When we first got our Indian Runner ducklings, they were a free gift from some fellow homesteaders who had dozens of them. They kept the ducklings with their chickens, and the adults free-ranged delightfully across their land. Andrew and I hadn't really thought about ducks just yet, but we figured we could learn from them and hopefully get some eggs, too.
It's interesting to me how rife our childhoods were with duck characters (Scrooge McDuck, Daffy, Donald, Daisy, Darkwing, etc) but how little we actually knew about them. Our city experience with ducks went so far as throwing bread crumbs to the mallards at Sea World when we were kids, but we were assured that they were easy keepers. So, since they were about the same size as our young chickens, and since we had only just gotten the coop ready, we put the two ducks in the coop with the rest while we figured out how to make them a better home.
In a hurry, we learned that ducks are far different from chickens in many, many ways. A short list:
The chickens breathed a sigh of relief, but the ducks kept on thinking they were chickens. During the day, they would follow around our little flock, quacking and running into their legs and acting kind of like the really, really nice exchange students who don't get the pop culture references and laugh after the joke has passed. They ignored any body of water we have on our land, choosing to wash themselves in the aforementioned waterbowl (which was soon the sludgebowl). When the chickens would climb up into their coop, the ducks would ignore their nice, new duck house and plaintively quack at the base of the ramp. Andrew and I got skilled at playing Duck Soccer as we somehow herded them into their place every night.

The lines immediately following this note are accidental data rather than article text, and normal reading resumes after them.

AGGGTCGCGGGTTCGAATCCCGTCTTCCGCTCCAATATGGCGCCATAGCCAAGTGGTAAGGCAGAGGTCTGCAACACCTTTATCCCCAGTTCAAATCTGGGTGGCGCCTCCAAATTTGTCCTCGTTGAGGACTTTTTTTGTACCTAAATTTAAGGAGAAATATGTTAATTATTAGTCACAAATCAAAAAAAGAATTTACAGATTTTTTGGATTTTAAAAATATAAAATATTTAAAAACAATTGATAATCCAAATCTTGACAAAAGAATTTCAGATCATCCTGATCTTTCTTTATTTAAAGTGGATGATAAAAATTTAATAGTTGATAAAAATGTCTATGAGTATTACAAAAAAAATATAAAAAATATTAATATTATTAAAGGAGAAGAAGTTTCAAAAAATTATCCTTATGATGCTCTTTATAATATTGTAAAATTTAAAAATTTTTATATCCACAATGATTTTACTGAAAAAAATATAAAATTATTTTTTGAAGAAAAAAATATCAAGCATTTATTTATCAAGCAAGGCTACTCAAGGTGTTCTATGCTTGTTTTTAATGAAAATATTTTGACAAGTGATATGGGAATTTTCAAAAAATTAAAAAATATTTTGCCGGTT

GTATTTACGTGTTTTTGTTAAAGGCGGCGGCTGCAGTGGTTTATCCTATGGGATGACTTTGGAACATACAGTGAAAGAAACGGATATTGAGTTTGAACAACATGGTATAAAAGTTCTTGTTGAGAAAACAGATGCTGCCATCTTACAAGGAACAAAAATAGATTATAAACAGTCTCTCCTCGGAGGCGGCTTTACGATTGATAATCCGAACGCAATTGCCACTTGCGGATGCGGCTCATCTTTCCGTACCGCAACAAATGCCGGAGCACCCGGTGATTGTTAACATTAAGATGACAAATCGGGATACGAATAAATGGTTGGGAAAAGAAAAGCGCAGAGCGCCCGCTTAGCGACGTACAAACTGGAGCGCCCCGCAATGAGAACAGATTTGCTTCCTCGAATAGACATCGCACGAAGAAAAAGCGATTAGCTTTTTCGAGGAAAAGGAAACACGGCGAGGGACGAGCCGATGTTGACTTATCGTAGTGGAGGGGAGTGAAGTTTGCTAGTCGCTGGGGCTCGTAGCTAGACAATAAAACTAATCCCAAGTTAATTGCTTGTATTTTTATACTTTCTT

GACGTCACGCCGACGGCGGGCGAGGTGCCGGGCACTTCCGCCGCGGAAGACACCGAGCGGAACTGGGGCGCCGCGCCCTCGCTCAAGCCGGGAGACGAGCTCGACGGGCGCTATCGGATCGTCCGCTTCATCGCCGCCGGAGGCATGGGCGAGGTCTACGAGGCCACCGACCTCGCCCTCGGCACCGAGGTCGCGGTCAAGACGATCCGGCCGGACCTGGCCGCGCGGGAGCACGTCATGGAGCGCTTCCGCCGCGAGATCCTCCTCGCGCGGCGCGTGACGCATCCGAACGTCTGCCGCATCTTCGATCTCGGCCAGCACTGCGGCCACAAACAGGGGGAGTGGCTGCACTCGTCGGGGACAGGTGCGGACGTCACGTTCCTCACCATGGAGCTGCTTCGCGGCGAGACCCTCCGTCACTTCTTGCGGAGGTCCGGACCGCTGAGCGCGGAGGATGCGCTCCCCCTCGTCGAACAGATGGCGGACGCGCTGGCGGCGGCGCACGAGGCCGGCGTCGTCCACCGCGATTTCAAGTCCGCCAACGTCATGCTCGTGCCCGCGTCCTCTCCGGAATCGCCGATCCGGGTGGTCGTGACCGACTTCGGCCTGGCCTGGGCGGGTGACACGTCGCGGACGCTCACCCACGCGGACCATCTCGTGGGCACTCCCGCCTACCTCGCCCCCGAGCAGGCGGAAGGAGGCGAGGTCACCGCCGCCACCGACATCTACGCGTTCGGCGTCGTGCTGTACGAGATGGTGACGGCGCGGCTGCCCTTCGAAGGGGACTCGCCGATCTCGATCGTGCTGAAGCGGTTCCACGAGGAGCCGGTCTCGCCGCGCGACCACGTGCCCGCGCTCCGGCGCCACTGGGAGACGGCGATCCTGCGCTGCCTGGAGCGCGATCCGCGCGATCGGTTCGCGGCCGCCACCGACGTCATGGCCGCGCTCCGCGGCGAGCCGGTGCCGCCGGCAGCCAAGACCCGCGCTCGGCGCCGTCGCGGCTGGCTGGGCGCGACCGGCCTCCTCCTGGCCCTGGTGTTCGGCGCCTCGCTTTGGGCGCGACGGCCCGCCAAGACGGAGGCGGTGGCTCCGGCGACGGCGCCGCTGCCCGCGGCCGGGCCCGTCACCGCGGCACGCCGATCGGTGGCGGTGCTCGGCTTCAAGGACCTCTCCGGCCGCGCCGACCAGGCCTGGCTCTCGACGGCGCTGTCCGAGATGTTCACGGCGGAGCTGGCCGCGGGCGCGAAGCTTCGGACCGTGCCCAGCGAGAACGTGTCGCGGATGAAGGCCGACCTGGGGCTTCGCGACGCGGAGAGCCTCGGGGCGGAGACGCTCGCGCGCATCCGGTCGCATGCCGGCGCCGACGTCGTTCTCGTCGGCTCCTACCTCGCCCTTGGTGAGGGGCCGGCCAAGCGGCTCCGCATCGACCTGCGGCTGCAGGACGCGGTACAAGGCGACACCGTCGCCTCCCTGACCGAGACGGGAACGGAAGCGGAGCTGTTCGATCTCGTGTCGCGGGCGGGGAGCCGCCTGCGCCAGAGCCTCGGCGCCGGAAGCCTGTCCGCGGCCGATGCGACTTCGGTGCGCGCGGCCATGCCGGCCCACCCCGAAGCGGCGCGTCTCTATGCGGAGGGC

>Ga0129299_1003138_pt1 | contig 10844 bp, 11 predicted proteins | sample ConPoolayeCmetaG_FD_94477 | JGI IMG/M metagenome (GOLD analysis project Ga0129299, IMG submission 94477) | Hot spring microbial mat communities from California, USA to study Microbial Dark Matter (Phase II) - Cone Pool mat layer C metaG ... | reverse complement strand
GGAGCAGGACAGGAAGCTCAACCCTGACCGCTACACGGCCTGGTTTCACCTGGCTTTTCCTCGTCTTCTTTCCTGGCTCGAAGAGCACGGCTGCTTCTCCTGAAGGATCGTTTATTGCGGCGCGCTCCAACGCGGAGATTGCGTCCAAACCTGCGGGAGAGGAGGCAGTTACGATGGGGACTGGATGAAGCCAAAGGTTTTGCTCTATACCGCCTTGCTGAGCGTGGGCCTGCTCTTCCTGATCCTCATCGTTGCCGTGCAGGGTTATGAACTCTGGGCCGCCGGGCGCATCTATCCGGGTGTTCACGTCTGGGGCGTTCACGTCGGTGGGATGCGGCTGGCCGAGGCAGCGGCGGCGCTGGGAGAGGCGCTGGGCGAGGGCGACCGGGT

We found a local listing for Cayuga ducks nearby, and after doing some research on the breed(good at foraging! Decent mothers! Not prone to flying!), we thought they'd be a good addition to the homestead. We now had a few months of animal raising under our belts, and we were much better prepared to add some new birds. Andrew built a much bigger duck house that was more suitable for waterfowl, and soon we had four new additions to the flock--two gorgeously iridescent Cayugas and one derpily cute Runner-Cayuga mix (he has a tiny little crest, which mostly makes him look like he's a hipster with a topknot). We finally had some drakes, which made our hope of self-sufficiency a little bit closer.
Suddenly, the Indian Runners had Others. And though these Cayugas were slow to warm up to us, they seemed to teach the Runners How To Be A Duck.
For the first time we had ducks in the pond! The Runners seem shocked that something like this existed. Their quacks of "HOW LONG HAS THIS BEEN HERE" and "OH MY GOSH BIG WATER IS SO GREAT" echoed across our fields, and our delight of these crazy birds has only increased by the day. We haven't gotten eggs yet (they're all pretty young) but the lessons we've learned from watching them and creating a better world for them has been worth it already.
So! There's chapter one of our Duck Adventures. I'm sure many more will follow, but for now, I'm quite thankful and fond of our bizarre little flock.
What animals have you been learning from? Especially if you're new to the species/breed, what has surprised you? I'd love to hear your stories, too.
We are a husband and wife who are trying to live simply. We are learning much as we transition from life in the city to life in the country. Come along with us, and maybe you can also learn a thing or two as well.
We love writing for these fine folks as well!
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Simple Life Homestead